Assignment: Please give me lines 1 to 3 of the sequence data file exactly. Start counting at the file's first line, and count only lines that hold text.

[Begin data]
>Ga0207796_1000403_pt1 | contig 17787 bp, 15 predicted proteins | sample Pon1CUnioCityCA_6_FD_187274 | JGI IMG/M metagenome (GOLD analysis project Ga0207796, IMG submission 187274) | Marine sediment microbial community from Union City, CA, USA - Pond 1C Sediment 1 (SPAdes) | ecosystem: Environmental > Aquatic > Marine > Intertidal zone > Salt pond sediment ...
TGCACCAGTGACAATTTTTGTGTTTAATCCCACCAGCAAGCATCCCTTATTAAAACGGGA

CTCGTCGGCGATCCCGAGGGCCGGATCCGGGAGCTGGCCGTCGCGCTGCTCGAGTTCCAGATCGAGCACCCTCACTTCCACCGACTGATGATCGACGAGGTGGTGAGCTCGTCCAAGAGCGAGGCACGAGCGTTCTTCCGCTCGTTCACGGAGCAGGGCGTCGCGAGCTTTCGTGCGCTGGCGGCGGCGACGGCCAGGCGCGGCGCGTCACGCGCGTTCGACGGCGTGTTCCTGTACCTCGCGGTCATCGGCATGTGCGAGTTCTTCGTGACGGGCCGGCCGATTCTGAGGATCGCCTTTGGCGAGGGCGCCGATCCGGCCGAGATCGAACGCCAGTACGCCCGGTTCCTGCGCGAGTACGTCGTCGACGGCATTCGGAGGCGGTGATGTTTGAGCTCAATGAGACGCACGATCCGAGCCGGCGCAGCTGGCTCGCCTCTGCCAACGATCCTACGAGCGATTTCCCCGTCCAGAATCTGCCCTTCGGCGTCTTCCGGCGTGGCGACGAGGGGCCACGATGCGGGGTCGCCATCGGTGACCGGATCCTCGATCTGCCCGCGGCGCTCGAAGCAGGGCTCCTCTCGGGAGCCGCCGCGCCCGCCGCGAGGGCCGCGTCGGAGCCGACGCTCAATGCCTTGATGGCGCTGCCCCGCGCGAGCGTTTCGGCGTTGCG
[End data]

>Ga0207796_1000403_pt1 | contig 17787 bp, 15 predicted proteins | sample Pon1CUnioCityCA_6_FD_187274 | JGI IMG/M metagenome (GOLD analysis project Ga0207796, IMG submission 187274) | Marine sediment microbial community from Union City, CA, USA - Pond 1C Sediment 1 (SPAdes) | ecosystem: Environmental > Aquatic > Marine > Intertidal zone > Salt pond sediment ...
TGCACCAGTGACAATTTTTGTGTTTAATCCCACCAGCAAGCATCCCTTATTAAAACGGGA

CTCGTCGGCGATCCCGAGGGCCGGATCCGGGAGCTGGCCGTCGCGCTGCTCGAGTTCCAGATCGAGCACCCTCACTTCCACCGACTGATGATCGACGAGGTGGTGAGCTCGTCCAAGAGCGAGGCACGAGCGTTCTTCCGCTCGTTCACGGAGCAGGGCGTCGCGAGCTTTCGTGCGCTGGCGGCGGCGACGGCCAGGCGCGGCGCGTCACGCGCGTTCGACGGCGTGTTCCTGTACCTCGCGGTCATCGGCATGTGCGAGTTCTTCGTGACGGGCCGGCCGATTCTGAGGATCGCCTTTGGCGAGGGCGCCGATCCGGCCGAGATCGAACGCCAGTACGCCCGGTTCCTGCGCGAGTACGTCGTCGACGGCATTCGGAGGCGGTGATGTTTGAGCTCAATGAGACGCACGATCCGAGCCGGCGCAGCTGGCTCGCCTCTGCCAACGATCCTACGAGCGATTTCCCCGTCCAGAATCTGCCCTTCGGCGTCTTCCGGCGTGGCGACGAGGGGCCACGATGCGGGGTCGCCATCGGTGACCGGATCCTCGATCTGCCCGCGGCGCTCGAAGCAGGGCTCCTCTCGGGAGCCGCCGCGCCCGCCGCGAGGGCCGCGTCGGAGCCGACGCTCAATGCCTTGATGGCGCTGCCCCGCGCGAGCGTTTCGGCGTTGCG